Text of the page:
The project was broken up into phases to help it develop more quickly, and make it more reasonable financially for the island.
“We decided that we just wanted to offer one big project divided by different phases to allow Tybee to select what they wanted to do when and where,” Hjeltness explains. Cost was one of the major obstacles Tybee had cited during previous projects it had done with SCAD students in the past.
The first phase in moving toward greater water conservation includes installing water aerators and low flush toilets that use rainwater rather than pulling water from the system. It also includes some other waterless solutions like putting turf on the boardwalk to help brush away sand as people walk, and landscaping using indigenous plants that require less water.
Even before the design process began for the students, there were legal and political complications that needed to be addressed including the aesthetic impact of the project and state law regarding potable water use.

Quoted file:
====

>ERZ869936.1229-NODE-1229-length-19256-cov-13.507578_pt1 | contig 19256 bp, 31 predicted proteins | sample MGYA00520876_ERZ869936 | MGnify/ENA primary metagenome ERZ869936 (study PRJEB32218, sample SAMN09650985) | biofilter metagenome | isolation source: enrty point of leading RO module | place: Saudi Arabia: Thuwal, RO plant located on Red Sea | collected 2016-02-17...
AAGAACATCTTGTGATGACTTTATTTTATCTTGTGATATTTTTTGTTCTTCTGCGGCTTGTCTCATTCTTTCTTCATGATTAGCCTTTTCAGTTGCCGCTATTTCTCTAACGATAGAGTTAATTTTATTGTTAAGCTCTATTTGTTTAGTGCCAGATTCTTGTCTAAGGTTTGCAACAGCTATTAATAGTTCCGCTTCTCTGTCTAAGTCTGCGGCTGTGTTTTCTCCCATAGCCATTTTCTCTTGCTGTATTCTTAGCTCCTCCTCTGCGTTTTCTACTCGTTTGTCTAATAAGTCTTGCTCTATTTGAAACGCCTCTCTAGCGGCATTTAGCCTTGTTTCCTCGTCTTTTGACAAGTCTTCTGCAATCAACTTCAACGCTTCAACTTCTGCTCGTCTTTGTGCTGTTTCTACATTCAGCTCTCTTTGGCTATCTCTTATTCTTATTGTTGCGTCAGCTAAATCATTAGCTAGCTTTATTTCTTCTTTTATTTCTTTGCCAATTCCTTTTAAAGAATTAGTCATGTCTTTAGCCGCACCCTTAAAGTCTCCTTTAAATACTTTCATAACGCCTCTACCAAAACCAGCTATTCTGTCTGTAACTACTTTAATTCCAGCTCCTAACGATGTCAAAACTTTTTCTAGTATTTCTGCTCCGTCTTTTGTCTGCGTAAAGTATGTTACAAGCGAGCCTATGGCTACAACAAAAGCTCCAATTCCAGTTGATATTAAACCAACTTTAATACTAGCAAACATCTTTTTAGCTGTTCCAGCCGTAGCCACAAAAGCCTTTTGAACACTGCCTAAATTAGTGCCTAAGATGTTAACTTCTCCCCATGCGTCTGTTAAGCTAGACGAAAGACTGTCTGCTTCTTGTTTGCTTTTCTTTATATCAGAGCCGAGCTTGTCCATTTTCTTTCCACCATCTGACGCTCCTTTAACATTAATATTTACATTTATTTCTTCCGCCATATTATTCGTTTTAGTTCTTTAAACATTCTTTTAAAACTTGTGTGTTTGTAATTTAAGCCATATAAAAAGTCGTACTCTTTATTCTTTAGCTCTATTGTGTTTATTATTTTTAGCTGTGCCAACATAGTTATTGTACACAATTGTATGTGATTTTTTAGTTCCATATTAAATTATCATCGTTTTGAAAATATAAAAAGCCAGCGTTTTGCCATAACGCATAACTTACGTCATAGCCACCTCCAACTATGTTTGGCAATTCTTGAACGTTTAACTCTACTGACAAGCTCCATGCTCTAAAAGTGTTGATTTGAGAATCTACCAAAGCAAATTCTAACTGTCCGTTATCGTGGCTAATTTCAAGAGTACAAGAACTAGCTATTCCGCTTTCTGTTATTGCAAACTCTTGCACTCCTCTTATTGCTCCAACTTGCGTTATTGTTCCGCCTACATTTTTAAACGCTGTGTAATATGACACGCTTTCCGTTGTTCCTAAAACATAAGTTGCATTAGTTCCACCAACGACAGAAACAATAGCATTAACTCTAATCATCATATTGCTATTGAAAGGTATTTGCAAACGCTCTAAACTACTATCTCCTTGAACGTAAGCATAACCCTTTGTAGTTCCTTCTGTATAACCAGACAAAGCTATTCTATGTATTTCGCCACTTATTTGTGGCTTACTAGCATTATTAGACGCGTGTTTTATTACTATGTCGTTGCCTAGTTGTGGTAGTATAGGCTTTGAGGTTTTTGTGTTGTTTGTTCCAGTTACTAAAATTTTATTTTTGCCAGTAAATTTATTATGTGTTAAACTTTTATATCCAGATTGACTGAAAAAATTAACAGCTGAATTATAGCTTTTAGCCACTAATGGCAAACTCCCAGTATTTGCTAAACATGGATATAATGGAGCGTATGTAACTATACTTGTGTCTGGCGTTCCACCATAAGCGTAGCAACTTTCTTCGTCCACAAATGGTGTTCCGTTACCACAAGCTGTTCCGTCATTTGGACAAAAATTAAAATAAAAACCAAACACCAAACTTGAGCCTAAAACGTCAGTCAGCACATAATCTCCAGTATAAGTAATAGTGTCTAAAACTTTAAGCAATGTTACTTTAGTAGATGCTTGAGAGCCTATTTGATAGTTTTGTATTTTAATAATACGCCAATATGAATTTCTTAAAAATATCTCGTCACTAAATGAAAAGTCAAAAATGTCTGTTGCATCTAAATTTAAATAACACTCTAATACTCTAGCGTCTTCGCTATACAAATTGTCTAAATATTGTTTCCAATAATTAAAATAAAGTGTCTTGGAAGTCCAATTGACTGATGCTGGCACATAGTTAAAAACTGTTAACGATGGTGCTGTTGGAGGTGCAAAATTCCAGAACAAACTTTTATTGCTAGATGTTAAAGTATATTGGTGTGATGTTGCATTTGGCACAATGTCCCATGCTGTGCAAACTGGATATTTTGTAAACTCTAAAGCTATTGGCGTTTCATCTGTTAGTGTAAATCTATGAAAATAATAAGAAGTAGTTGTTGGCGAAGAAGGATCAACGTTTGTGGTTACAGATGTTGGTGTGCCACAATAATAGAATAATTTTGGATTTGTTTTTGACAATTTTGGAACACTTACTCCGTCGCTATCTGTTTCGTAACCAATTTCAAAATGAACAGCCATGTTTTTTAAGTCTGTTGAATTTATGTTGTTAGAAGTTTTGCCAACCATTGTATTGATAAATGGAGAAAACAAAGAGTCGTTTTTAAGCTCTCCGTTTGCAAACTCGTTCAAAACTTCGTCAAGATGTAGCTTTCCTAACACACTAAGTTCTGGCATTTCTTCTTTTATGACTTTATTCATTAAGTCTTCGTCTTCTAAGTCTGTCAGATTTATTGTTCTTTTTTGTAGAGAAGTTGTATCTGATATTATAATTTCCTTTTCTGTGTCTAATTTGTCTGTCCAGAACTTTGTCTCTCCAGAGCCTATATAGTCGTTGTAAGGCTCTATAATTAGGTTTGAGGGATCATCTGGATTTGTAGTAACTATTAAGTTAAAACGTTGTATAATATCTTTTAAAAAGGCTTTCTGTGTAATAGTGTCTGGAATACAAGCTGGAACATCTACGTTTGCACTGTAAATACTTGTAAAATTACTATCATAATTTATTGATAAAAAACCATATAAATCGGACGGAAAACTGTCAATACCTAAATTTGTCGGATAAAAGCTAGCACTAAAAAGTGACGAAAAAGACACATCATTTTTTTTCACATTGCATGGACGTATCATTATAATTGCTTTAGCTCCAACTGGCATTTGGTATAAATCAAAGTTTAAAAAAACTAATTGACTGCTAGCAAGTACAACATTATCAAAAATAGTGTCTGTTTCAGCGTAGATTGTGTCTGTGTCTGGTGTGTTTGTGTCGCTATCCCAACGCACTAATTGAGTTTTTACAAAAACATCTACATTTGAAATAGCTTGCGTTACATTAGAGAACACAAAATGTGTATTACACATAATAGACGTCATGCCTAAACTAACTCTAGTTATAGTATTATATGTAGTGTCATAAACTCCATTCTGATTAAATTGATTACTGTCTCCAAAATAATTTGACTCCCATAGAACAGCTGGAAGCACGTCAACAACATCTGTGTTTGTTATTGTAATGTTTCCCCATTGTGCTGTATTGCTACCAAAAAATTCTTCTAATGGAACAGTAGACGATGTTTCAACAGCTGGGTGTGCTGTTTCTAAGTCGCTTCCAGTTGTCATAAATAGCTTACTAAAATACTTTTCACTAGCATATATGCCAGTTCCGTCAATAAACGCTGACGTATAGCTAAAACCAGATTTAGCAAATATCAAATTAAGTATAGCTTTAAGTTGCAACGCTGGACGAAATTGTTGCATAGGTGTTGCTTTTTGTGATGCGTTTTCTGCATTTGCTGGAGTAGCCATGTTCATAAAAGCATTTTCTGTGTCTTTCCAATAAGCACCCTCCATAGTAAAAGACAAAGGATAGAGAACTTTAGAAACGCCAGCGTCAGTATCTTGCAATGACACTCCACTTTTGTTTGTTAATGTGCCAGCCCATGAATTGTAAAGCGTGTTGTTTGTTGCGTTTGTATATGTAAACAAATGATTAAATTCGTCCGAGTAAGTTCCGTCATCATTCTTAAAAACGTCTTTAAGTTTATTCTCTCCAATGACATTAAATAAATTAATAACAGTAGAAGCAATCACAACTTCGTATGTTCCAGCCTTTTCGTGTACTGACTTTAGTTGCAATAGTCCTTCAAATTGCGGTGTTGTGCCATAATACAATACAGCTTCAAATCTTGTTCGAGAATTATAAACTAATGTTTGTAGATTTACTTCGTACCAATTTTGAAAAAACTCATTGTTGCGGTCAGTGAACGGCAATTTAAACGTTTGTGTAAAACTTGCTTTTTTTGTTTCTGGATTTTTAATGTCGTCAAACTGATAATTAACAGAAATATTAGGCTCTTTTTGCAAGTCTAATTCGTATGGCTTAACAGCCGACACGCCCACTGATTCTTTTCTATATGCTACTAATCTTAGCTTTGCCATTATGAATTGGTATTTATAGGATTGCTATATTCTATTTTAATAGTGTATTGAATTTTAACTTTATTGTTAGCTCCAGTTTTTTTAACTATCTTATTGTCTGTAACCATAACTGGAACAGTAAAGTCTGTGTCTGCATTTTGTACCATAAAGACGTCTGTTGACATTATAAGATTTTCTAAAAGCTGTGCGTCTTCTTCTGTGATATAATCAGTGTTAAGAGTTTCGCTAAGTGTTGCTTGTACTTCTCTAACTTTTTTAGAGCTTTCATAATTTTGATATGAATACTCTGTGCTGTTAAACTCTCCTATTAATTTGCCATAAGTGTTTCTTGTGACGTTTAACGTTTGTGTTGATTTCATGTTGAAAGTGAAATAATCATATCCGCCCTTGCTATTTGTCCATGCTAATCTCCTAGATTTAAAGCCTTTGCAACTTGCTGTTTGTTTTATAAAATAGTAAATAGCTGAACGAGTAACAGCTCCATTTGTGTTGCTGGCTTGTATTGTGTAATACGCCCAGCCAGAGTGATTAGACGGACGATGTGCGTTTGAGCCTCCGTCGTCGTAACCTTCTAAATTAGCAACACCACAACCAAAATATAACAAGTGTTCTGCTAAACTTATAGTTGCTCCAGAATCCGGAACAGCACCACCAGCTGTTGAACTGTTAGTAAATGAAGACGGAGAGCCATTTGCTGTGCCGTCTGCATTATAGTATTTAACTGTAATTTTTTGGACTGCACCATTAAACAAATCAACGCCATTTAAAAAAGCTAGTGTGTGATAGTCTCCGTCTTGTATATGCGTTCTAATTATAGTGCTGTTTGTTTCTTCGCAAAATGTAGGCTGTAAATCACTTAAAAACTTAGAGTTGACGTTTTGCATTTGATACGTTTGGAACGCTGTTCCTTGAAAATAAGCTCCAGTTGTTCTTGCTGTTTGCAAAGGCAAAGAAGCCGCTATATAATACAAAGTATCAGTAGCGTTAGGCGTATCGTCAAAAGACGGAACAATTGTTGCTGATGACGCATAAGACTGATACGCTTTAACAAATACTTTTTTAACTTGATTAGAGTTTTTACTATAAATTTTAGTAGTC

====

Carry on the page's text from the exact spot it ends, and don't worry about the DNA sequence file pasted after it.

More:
“I actually met with the class on their first day, and explained some of the political realities,” says Wolff. “Ideally, you’d have a cistern to capture rain water and then use gravity to feed water into the shower, but if you have anything higher than the sand dunes, people on the landward side are gonna be raising hell about it interfering with their view.”
The students dealt with that by creating several plans involving a lined cargo container being sunk into the ground in order to store the captured water, and a mechanism to pump it back up to the toilets and showers. That is all part of the latter phases of the project.